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English and French Caribbean Music in Washington, D.C.

January 8, 1996 – June 16, 1996

Location: Community Gallery

Reggae and dancehall from Jamaica. Calypso and soca from Trinidad and Tobago. Konpas Direk, Racine, and Zouk from Haiti. Cadence from the French Antilles.

After World War II, the Caribbean immigrant community in metropolitan Washington, DC grew larger. In parallel, the influence of music from English- and French-speaking Caribbean countries widened. Homesick islanders hosted house parties that featured hard-to-come-by music from home, familiar food, and the company of other expatriates. At the time, Washington, DC had few record stores and clubs offering Caribbean music; however, by the 1980s, the city boasted numerous recording studios and companies that distributed the music locally, nationally and internationally.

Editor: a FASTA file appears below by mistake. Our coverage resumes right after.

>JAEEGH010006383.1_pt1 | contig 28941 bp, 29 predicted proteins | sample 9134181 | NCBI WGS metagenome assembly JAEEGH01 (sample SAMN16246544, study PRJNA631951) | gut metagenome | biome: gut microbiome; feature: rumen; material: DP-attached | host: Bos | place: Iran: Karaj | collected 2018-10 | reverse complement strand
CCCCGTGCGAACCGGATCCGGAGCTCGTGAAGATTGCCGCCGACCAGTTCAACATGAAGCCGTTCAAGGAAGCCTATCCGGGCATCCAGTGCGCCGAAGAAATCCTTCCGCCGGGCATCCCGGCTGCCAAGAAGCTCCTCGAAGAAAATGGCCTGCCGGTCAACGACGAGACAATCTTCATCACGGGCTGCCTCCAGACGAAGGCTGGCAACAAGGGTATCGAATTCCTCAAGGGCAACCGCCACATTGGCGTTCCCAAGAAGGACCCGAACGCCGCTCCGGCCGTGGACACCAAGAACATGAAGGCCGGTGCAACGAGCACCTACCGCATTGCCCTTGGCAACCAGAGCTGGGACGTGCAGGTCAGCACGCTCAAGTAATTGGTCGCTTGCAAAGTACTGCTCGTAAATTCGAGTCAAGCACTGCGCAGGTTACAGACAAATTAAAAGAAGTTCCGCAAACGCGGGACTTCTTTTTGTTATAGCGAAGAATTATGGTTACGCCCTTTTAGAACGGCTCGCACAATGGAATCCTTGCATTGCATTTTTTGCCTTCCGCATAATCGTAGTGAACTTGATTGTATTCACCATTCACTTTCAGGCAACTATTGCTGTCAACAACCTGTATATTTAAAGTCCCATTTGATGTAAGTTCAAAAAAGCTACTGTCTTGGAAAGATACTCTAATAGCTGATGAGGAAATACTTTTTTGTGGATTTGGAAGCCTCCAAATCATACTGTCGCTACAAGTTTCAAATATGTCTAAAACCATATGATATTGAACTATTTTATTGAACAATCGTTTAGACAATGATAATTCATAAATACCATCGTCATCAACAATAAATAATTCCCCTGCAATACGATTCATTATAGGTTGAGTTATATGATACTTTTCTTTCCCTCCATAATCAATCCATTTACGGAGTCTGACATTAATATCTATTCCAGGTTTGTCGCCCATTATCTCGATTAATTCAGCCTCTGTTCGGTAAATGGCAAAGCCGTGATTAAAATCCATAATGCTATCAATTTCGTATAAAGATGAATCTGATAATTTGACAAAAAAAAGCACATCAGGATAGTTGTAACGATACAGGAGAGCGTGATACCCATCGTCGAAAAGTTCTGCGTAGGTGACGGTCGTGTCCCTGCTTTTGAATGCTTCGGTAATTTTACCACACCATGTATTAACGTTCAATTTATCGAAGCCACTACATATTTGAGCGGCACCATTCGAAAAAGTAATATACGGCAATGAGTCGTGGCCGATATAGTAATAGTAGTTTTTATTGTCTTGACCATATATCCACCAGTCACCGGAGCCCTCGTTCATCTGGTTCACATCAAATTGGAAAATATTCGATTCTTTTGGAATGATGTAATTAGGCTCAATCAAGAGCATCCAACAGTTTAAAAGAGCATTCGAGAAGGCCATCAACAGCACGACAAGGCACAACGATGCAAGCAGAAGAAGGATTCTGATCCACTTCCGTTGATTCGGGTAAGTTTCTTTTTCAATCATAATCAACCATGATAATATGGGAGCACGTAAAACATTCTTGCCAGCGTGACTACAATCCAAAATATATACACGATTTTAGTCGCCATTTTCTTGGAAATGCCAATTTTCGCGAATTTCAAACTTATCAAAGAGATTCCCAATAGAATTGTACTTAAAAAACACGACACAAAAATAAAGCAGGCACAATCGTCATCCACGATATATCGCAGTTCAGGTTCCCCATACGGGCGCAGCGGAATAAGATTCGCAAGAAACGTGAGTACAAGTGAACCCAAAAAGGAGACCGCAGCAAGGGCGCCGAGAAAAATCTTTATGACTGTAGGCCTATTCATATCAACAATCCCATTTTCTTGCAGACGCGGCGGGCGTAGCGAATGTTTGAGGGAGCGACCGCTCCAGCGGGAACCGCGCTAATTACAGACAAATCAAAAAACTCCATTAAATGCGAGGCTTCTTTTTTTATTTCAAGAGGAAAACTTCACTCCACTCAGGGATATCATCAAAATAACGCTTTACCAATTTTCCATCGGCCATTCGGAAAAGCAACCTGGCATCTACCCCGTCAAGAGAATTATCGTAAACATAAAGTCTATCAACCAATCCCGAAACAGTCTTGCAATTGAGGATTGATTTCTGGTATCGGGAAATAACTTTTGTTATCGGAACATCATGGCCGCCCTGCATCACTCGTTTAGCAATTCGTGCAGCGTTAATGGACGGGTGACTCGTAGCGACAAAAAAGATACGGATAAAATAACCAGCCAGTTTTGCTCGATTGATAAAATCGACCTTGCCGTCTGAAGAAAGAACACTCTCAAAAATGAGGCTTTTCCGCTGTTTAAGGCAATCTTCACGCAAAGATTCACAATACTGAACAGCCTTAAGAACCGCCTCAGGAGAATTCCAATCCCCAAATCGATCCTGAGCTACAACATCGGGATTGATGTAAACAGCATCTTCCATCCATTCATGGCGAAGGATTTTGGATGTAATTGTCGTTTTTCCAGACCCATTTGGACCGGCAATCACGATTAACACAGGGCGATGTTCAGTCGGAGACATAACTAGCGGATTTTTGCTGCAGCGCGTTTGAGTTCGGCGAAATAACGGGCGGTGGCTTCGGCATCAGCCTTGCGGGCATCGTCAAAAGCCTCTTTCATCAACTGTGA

Caribbean music draws from African and New World traditions. A heavy beat is essential to most island music, from the pulse-like rhythm of reggae to Zouk's incorporation of the African drum. As with African griots, or storytellers, Caribbean music transmits history and culture through oral tradition. It also serves as a vehicle transmission for social and political messages. Jamaica's reggae, for instance, advocates twin doctrines of Black consciousness and human freedom.